NOTE: I received a lot of feedback about the accuracy of my earlier post, so I'm re-submitting this with the revisions made.
First time buying a road bike? Looking to buy a bike and are unsure of what to get? In this thread, I will try to lay down a few good tips to consider in finding your perfect bike, whether racing or triathlons are in your plans, or you just want to enjoy a nice and relaxing ride.
NOTE. This is a LONG read, but I constructed it so that you can skim over everything and find a particular item of interest. If any of the veterans have anything to add, please feel free!
Before anything, here are my two key rules for those just beginning to look:
1. Know your budget. Having a set budget on buying a new road bike will help you in knowing what you expect to get with your money. Buying your new road bike can be a needlessly expensive endeavor or a great savings, with enough planning on where it is you're looking to spend.
(EDIT: 8/21/08) It is important to also keep in mind that when purchasing a new road bike (especially from a bike shop), you will want to buy a few additional accessories to make your experience better. This includes, but is not limited to, a helmet, pump, jersey and cycling shorts, socks, etc. These can easily cost over $100, so make sure that your budget allocates some spending for these as well.
2. Know your motives. Why do you want to buy a road bike? Are you interested in seriously pursuing cycling, or is this going to be a summer activity? Knowing the reasons for your bike purchase will not only help shape your budget better, but will also help you find the right bike for you.
In addition, one of the most popular questions for new members of this forum is knowing what's a "good" road bike for them. If you know why you want to start cycling, then it's much easier to know what bike will be "good" for you. It may even be possible that a used bike will satisfy your needs, thus saving you money!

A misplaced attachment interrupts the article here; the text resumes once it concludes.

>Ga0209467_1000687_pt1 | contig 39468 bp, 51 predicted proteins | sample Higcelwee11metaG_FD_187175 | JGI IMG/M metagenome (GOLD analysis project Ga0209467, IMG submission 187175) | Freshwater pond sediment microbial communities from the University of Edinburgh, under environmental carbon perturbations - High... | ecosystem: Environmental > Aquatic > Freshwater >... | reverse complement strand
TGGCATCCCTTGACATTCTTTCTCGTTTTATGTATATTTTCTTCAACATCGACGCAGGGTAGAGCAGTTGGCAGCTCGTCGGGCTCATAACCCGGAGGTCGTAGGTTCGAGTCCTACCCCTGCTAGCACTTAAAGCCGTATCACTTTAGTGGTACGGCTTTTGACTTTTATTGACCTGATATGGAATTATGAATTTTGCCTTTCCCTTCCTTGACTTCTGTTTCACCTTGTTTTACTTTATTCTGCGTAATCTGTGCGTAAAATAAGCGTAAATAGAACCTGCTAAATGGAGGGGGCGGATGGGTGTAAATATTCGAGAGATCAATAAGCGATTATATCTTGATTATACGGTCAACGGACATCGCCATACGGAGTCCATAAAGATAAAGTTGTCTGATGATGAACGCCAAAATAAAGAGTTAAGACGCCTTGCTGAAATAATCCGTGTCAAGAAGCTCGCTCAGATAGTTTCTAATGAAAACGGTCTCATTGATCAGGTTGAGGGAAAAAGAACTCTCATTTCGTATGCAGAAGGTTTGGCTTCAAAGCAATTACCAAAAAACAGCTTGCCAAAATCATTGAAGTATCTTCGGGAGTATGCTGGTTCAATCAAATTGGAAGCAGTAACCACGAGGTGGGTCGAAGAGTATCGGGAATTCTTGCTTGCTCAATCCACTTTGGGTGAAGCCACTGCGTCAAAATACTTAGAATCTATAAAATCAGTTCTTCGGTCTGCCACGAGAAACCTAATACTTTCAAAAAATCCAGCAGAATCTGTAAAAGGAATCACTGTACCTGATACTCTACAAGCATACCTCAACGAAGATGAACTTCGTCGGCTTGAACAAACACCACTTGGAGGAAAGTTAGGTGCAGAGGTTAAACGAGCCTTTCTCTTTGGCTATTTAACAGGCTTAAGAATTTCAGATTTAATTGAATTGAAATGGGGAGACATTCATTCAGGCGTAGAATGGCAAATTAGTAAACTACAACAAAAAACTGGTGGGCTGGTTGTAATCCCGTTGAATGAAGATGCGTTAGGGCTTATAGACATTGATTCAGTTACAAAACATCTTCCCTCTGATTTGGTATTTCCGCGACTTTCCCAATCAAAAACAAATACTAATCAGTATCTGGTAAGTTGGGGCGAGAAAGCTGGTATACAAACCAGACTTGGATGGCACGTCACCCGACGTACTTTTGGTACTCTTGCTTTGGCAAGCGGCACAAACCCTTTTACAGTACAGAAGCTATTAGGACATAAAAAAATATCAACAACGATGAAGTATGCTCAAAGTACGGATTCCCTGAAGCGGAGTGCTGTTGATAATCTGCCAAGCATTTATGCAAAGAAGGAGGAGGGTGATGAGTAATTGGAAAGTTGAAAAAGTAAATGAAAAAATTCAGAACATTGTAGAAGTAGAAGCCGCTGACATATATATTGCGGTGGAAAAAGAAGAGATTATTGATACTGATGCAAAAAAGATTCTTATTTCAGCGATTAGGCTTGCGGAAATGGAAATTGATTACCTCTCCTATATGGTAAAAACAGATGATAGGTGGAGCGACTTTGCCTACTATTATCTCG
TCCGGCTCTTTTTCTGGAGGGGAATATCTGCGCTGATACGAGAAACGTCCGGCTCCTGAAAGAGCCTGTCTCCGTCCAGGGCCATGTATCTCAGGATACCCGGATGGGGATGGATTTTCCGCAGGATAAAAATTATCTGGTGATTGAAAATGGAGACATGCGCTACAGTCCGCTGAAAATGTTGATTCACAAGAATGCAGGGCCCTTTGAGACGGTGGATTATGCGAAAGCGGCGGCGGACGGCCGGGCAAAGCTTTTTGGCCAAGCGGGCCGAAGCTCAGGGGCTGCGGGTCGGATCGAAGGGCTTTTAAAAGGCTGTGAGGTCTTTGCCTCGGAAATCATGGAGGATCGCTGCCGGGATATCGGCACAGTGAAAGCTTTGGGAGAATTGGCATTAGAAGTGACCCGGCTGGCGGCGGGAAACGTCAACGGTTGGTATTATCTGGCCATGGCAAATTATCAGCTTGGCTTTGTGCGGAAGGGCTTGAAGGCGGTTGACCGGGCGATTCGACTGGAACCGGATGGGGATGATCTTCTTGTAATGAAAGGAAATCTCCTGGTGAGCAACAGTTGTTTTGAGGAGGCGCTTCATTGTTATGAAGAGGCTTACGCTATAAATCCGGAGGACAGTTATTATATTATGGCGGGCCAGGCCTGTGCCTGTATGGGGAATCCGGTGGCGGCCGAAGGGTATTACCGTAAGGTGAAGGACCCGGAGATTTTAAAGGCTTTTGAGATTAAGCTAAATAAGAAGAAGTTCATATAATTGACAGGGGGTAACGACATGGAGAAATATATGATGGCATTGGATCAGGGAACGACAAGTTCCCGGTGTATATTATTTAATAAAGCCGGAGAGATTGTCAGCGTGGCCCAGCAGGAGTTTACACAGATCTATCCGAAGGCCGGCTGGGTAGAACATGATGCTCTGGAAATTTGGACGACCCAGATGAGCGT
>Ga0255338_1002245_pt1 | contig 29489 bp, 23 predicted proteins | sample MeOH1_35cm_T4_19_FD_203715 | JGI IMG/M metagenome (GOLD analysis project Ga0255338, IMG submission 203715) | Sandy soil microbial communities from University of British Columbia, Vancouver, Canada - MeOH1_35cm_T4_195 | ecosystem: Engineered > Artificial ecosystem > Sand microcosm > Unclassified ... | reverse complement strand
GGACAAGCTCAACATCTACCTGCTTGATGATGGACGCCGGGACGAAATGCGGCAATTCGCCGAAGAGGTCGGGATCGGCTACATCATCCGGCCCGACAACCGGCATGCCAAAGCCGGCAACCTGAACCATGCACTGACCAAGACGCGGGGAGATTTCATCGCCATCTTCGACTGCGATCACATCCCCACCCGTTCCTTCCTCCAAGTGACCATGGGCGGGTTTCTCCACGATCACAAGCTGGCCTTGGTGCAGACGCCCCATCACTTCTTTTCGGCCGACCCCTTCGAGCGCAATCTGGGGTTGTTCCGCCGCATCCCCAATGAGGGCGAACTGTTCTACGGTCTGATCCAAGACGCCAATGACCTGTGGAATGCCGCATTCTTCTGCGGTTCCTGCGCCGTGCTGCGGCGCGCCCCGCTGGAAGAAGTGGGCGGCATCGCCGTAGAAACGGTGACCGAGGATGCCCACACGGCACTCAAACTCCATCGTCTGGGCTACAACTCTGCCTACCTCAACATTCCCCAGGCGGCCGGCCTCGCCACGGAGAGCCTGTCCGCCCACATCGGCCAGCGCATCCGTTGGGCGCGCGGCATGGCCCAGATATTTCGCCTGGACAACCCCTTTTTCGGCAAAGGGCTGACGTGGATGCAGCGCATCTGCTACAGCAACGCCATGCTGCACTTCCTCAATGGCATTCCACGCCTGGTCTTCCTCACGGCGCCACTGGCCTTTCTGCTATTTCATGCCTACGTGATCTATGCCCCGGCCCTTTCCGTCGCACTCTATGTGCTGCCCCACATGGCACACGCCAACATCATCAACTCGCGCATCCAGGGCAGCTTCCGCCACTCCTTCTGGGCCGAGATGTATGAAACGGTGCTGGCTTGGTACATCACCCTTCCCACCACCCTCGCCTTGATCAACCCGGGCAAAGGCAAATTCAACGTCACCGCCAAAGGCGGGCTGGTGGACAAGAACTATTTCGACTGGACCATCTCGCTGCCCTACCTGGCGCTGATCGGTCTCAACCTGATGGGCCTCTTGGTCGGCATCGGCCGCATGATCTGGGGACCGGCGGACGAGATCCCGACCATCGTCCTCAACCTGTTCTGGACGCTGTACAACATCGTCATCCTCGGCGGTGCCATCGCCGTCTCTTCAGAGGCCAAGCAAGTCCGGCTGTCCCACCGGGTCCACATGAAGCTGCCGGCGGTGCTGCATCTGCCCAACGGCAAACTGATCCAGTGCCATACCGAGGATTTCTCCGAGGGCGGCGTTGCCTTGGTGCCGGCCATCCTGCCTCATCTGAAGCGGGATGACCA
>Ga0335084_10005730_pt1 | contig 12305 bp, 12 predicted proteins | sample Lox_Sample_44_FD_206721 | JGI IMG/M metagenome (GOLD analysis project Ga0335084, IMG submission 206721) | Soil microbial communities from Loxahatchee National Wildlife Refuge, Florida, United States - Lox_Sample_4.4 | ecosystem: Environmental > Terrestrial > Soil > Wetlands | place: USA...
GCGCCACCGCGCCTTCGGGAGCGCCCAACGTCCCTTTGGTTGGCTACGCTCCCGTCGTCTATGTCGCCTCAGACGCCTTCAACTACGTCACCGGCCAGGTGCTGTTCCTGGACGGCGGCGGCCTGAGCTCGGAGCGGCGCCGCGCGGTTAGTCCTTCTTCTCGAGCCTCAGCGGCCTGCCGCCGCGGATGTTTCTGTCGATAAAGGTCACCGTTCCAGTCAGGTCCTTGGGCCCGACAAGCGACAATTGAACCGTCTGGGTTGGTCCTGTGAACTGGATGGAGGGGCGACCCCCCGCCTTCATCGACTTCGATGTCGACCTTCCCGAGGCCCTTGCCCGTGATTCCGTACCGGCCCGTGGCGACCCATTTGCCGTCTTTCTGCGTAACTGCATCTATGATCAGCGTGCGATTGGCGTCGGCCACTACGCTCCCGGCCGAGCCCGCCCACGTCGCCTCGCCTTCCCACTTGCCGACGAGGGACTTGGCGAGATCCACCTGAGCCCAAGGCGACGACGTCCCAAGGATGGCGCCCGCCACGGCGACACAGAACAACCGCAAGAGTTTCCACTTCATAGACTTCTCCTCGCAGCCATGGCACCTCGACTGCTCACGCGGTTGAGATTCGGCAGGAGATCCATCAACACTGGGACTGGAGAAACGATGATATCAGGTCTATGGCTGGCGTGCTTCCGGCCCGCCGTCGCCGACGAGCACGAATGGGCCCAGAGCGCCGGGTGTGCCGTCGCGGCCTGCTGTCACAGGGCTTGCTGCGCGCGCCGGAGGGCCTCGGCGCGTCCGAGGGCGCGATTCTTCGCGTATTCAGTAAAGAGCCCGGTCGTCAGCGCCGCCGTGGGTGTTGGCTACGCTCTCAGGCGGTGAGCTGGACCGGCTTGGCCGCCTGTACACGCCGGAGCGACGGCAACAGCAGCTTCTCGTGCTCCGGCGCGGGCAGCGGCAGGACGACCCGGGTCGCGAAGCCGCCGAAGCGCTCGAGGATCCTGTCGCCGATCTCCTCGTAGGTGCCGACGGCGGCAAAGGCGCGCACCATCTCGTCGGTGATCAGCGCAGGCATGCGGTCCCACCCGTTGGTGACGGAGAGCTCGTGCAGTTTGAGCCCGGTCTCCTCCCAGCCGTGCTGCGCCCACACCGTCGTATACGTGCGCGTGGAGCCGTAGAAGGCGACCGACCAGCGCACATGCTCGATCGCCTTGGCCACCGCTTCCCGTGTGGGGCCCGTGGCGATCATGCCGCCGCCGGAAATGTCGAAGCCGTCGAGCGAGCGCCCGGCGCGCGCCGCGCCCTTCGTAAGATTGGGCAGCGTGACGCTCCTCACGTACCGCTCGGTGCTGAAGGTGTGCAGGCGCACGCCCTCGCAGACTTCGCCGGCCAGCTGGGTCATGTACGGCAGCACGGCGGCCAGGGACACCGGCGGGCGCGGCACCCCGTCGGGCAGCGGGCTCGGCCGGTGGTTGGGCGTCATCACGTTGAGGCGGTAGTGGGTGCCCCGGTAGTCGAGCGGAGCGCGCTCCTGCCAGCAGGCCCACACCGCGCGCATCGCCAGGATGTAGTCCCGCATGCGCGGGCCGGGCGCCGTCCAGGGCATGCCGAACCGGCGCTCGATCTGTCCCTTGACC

With that covered, here are more in-depth pointers to consider in your purchase:
1. Local bike shops are best! Buying your bike from the local bike shop gives you a sizeable advantage on selection and customer service that cannot be found in a large department store. Bike shop salespersons can fit the bike to your height and width and give you a ride better tailored to you. Furthermore, bike shops receive higher-quality bikes that are more likely to last longer and need less maintenance in the long-run. Also, most shops offer free labor and discounted parts upon purchase, which is usually never provided by department stores.
NOTE: If you do decide to buy your first bike from a big store, then it's HIGHLY recommended that you take the bike to a local bike shop for a full overhaul, as it likely that the store worker who assembled your bike may have done it incorrectly.
2. Do your research. Bike shop salespeople will tell you lots of things; that's their job. However, the onus is on you as a consumer to do a bit of research and find out whether their information is valid or not. Bike shops usually have a favored manufacturer, and they will attempt to push that brand out, especially over competing brands.
3. Frame materials and manufacturers. This is a big section, so feel free to skim.
a. Frame manufacturers
The main difference between frame manufacturers is their engineering of their frames (and price point). For example, for carbon fiber frames, Trek has their own patended process (Optimum Compaction, Low Void, or OCLV for short), Specialized has their own process, etc. Nobody will ever agree on a single best manufacturer; if that were the case, everybody would buy that brand!
b. Introduction to frame materials.